Monday, April 2, 2007

Greetings and "Political" Fiction

Hello everyone, and welcome to the Fringe blog! We’re hoping that this area will allow us to interact a little more with our readers, and to discuss issues and other trivia that we’ve been longing to include in our issues. This forum will be run by a mélange of Fringe editors – you should hear from at least one of us every week.

And now on to today’s blog…

Ficton often gets put down for being “political”. In many of my MFA classes, the word has been used as an insult, typically applied to writing that is considered transparent propaganda, such as fables or satires, but is often applied to any story that endeavors to make a political point. The implication is that true art is timeless, and as such must be above the political concerns of the moment. This makes a certain amount of sense – a work parodying the Bush administration will seem more salient now than in, say, ten years. But at the same time, this viewpoint denies the diversity of political literature and forces writers to create art according to the desires of the white heteropatriarchy.

Many great stories include political perspectives. We only need look to Eudora Welty’s “The Whistle,” Gabrielle Burton’s Heartbreak Hotel, James Alan McPherson’s “A Sense of Story,” Robert Coover’s The Public Burning, Arthur Miller’s The Crucible, and much of Jamaica Kincaid’s work to see that political messages and high art are not incompatible. These writers managed to insert political messages into their writing that reach beyond parable and into complexity. Political messages do not constitute the entirety of each story’s meaning, but are an undeniable and important part of these works.

In a certain sense, the personal is political and so no work can ever be truly free of political content, but there are degrees, and I consider the ability to write apolitical work a luxury that is not available to many of the world’s writers. My experience of feminism is strong – I view the world through this lens, with all of the rage the word can entail. I imagine there are other writers who feel the same way, whether about their gender, class, race, or sexual orientation. When I write fiction, I necessarily bring my femininst experience to bear on it, and I do not think that feminism could be separated from my writing without destroying it. Because my work is feminist, it is necessarily political – I can’t help it, and I don’t think my work should be considered less valid simply because it reflects my view of the world. Here’s to hoping we can change “political” from an insult to a compliment.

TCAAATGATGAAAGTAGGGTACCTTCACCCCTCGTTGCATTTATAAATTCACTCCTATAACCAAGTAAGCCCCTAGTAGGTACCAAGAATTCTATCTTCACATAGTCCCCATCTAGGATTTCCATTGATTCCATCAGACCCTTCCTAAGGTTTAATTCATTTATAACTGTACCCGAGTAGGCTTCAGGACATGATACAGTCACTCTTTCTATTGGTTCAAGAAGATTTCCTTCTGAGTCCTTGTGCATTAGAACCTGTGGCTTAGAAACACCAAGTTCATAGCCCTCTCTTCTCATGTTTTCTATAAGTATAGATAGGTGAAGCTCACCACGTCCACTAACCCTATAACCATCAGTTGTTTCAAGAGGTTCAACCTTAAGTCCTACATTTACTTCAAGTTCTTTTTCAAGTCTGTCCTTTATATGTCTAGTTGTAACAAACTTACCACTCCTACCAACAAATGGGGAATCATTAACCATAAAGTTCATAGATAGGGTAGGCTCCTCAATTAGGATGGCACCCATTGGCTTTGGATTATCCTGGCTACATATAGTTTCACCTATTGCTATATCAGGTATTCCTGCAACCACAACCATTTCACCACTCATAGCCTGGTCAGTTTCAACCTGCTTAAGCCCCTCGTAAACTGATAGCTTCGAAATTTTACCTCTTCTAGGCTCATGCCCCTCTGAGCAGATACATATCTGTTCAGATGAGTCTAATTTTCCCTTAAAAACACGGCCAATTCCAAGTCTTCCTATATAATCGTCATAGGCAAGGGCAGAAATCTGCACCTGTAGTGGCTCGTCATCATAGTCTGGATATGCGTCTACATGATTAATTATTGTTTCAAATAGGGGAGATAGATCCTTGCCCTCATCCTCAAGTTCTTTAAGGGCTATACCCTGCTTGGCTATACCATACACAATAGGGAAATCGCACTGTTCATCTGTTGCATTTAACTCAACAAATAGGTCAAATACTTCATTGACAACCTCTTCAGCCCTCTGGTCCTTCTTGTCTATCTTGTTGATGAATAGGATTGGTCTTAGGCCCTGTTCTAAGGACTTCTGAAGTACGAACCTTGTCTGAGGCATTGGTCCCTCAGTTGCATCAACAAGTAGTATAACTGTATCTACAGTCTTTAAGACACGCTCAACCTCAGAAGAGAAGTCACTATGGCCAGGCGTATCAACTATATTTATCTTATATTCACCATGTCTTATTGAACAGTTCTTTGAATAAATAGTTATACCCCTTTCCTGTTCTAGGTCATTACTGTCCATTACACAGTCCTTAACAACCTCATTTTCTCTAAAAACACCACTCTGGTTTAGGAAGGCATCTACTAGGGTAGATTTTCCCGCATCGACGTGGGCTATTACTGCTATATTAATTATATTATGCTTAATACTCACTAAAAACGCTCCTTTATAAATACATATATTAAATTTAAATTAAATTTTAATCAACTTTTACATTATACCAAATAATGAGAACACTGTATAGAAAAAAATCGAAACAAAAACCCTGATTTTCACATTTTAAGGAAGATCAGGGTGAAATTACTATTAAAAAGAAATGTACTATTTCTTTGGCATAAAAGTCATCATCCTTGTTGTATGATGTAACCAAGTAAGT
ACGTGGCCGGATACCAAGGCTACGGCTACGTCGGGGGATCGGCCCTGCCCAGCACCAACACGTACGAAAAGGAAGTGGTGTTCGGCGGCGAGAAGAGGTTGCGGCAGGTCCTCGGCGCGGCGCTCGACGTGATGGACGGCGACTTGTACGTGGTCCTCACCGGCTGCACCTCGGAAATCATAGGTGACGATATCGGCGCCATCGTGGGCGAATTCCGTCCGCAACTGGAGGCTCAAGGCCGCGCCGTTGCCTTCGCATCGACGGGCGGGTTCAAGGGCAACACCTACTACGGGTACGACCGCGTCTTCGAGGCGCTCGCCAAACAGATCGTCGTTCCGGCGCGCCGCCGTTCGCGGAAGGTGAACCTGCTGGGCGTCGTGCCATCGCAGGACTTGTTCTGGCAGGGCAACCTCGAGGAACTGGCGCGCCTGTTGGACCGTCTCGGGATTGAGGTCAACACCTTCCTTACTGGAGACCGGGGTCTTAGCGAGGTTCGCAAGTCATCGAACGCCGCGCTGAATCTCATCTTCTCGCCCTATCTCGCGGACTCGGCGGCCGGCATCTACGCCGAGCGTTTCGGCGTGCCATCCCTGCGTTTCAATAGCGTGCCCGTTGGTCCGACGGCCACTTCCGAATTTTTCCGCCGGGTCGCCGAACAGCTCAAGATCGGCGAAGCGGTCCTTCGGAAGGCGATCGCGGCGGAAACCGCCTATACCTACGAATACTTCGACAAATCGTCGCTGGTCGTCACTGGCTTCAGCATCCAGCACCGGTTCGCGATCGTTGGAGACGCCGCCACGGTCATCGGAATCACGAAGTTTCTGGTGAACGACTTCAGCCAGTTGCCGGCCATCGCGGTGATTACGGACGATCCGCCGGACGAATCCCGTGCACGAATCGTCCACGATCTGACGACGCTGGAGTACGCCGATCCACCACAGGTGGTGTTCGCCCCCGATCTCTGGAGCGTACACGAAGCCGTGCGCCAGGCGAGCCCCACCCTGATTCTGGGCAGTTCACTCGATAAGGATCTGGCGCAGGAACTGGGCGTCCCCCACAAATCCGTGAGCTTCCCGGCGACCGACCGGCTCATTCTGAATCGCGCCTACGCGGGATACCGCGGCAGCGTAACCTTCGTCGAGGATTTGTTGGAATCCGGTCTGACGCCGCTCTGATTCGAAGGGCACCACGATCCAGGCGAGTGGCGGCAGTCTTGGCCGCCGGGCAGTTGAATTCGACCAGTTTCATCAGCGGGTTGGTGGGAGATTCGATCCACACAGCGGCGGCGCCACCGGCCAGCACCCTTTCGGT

Can you name some other great political works? Do politics come out in your prose or poetry, and if so, why?

5 comments:

Beth said...

Great point, Lizzie. Coming from the nonfiction side of things-- I guess political writing is a lot more obvious to spot. I have to say some of my favorites are still classic writers like Thoreau and Emerson who fully embodied their political "agendas." Perhaps part of the problem is that political work often isn't appreciated until after the movement has had its effect on society? Do you have any current fiction writers in mind that you think might have a great effect once the world is ready to handle them?

Lizzie said...

Sadly, no, but I'm out there looking for these writers -- I think they are often hidden by the prevailing attitudes of hostility toward political work.

Lizzie said...

Hmmm...Nadine Gordimer is an example of an author whose books made an impact -- she was part of the movement to end apartheid in South Africa...

Alex said...

Marquez' "Hundred Years of Solitude" and Hemingway's "For Whom the Bell" tolls cropped up, thanks to an excellent English prof's influence in high school. Tolstoy. Alice Walker. Certainly Toni Morrison. I'm most familiar with the sci-fi canon, however, even if some "serious" literary critics sniff at it (yes, I too am a geek!) , and when you start looking at that body of work, polical fiction abounds from Heinlein, Asimov, Verne, Bear, Bova, and even Tolkein, though he resisted that assertion throughout his lifetime.

Overtly political work? The diccussion really isn't even close to complete without at least noting Ayn Rand, whose objectivist fiction seems to infect every curious 20-something at some point.

Great question -- good luck with this blog!

Lizzie said...

On the one hand, I agree about Ayn Rand, but on the other I don't. Yes, her fiction is often political and the politics are hidden in her plots and characters. On the other hand, she often uses ham-handed dogmatic tactics, like having one of her characters give a hundred page radio address that is really a philosophical treatise (which happens in Atlas Shrugged).

I like the former technique, but feel that the latter gives "political" fiction a bad name. If I want to read a political tract, I'll read one -- I think it breaks the faith between reader and writer to slip one into a novel.